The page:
Sustainable Energy

After 25 Years, Sealing Off Chernobyl

Dealing with the world’s worst nuclear disaster still requires incredible amounts of work.

Apr 22, 2011
Tuesday marks the 25th anniversary of the fire and core meltdown at Chernobyl’s nuclear reactor four. Even now, the site requires tremendous care so that the remaining nuclear material does not escape. Within a few months of the accident, officials put a concrete enclosure called the “sarcophagus” over the reactor, but the structure has been showing signs of wear ever since. It’s cracked; it lets the elements in and some radioactivity out. The yellow metal support structure visible in this photo was added to stabilize the sarcophagus, a process that was completed three years ago to prevent it from collapsing. Now, engineers financed by the European Bank for Reconstruction and Redevelopment, with contributions from the European Commission and countries including the United States, are working on two major remaining tasks (about $1.8 billion has been raised so far). Led by the consortium Novarka, they’re building new storage facilities for the spent nuclear fuel from other reactors on the site. And Novarka is undertaking one of the most complex construction projects ever, to create a seal that will go over the cracked sarcophagus. On an adjacent site, workers are building the foundations for a 100-meter-high steel structure that will be slid into place to seal it off until the reactor itself can be dismantled, in about 100 years. The reinforced-concrete foundation for this structure, called the New Safe Confinement, is visible in the foreground of this photo. The gravel trench on the right is part of the track that will be used to slide the tremendous structure over the sarcophagus.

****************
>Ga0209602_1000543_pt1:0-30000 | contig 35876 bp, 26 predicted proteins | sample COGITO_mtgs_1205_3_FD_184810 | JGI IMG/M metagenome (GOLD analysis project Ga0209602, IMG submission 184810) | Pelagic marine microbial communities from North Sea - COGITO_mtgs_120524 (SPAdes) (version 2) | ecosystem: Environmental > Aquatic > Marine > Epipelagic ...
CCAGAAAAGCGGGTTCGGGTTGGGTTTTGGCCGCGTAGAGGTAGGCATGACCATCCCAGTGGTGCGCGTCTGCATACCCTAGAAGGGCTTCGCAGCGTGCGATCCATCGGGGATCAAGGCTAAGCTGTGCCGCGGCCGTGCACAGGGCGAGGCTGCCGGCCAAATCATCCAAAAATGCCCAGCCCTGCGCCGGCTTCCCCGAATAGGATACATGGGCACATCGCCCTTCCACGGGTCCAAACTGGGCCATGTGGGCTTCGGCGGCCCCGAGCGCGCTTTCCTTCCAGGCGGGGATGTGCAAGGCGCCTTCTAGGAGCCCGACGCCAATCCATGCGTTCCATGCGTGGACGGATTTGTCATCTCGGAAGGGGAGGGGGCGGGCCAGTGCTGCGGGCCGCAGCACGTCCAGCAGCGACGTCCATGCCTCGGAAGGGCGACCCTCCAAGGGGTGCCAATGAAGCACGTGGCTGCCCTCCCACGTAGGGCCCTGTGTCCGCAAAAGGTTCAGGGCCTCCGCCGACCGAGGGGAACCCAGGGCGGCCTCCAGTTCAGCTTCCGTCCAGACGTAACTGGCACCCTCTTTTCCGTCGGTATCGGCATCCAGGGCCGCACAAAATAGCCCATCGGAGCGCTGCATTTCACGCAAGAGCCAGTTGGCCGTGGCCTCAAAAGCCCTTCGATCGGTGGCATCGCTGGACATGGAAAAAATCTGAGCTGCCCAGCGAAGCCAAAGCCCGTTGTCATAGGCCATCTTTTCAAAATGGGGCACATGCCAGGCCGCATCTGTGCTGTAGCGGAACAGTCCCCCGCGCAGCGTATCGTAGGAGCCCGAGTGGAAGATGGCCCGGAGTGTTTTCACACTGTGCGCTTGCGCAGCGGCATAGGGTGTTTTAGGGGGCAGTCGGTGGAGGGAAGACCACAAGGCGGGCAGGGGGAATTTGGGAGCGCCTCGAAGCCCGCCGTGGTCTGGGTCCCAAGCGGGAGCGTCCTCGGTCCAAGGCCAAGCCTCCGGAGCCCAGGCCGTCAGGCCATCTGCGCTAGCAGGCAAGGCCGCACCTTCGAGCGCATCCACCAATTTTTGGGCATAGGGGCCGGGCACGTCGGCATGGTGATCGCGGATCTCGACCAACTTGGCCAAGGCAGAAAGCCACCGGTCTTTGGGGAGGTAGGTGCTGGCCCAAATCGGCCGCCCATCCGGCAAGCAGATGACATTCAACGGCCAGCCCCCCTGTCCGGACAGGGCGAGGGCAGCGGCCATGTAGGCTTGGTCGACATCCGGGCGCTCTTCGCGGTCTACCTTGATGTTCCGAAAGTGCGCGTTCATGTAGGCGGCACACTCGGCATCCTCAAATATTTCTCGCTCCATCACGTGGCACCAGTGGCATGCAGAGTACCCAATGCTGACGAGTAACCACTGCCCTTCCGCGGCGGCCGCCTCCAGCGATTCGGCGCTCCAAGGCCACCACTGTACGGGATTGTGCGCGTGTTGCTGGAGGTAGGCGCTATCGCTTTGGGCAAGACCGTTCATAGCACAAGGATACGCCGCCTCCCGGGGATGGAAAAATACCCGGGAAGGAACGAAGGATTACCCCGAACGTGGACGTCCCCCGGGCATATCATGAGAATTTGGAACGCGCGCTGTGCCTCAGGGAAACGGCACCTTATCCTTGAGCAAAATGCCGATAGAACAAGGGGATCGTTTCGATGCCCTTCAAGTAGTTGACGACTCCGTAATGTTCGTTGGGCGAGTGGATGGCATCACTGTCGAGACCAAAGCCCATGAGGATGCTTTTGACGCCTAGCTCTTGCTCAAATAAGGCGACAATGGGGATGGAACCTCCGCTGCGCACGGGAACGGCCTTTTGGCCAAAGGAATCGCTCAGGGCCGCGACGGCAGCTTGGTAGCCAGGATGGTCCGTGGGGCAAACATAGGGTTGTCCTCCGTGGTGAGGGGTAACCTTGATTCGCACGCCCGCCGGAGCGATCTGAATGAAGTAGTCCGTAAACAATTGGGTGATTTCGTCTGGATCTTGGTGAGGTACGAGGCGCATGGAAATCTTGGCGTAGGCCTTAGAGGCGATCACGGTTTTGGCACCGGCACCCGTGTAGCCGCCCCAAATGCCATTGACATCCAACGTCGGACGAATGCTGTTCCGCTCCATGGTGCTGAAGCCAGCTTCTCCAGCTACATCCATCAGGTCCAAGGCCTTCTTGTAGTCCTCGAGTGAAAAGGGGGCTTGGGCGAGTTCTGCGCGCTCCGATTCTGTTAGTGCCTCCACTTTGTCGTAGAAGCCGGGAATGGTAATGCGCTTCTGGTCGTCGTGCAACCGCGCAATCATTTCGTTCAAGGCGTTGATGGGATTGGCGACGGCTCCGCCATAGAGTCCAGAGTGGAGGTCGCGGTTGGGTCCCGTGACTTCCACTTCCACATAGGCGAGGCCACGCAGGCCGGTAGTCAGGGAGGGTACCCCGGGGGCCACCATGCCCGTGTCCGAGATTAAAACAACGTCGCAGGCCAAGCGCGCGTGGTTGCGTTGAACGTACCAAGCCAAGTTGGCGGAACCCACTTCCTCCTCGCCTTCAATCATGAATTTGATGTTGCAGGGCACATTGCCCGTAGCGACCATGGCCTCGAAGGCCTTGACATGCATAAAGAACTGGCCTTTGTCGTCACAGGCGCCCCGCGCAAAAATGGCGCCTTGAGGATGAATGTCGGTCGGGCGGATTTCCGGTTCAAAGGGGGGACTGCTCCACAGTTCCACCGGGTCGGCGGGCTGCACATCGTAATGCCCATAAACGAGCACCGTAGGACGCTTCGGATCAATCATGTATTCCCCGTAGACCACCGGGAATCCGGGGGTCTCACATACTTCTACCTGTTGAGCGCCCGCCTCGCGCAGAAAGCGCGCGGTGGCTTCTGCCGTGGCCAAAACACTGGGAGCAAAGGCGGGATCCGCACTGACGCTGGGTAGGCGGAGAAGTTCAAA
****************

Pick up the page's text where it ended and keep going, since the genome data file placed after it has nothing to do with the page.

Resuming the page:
Before building the new structures, engineers are clearing the site of contaminated debris like this metal. Highly radioactive equipment and construction waste buried during previous work is being unearthed, and all the sand and gravel used to make the new structures has been brought in from outside. In the background of this photo is the sarcophagus.
Workers pour concrete for the foundations for the towers that will lift the 20,000-ton New Safe Confinement structure into place.
Workers at the site wear protective clothing, masks that filter out potentially radioactive particles, and dosimeters that monitor their daily exposure to radiation.
These 25-meter-long pipes will be hammered into the ground to reinforce the foundation of the New Safe Confinement structure. In the background, a truck carrying gravel is preceded by another that wets the road to keep the dust down. The ground still contains radioactive particles.
Before leaving the site, construction vehicles are steam-cleaned to prevent them from carrying out any radioactive dust.
A worker welds rebar for the New Safe Confinement foundations.
A highly sensitive particulate air sampler monitors the construction site’s overall radiation levels. A worker on the site says that ten days after the disaster at Fukushima, this device picked up wind-borne radioactive dust from Japan.
A critical step in making Chernobyl safer is to decommission the other three reactors on the site. Spent fuel from reactors one, two, and three will be stored in these concrete containers, part of a structure called Interim Spent Fuel Storage Facility 2.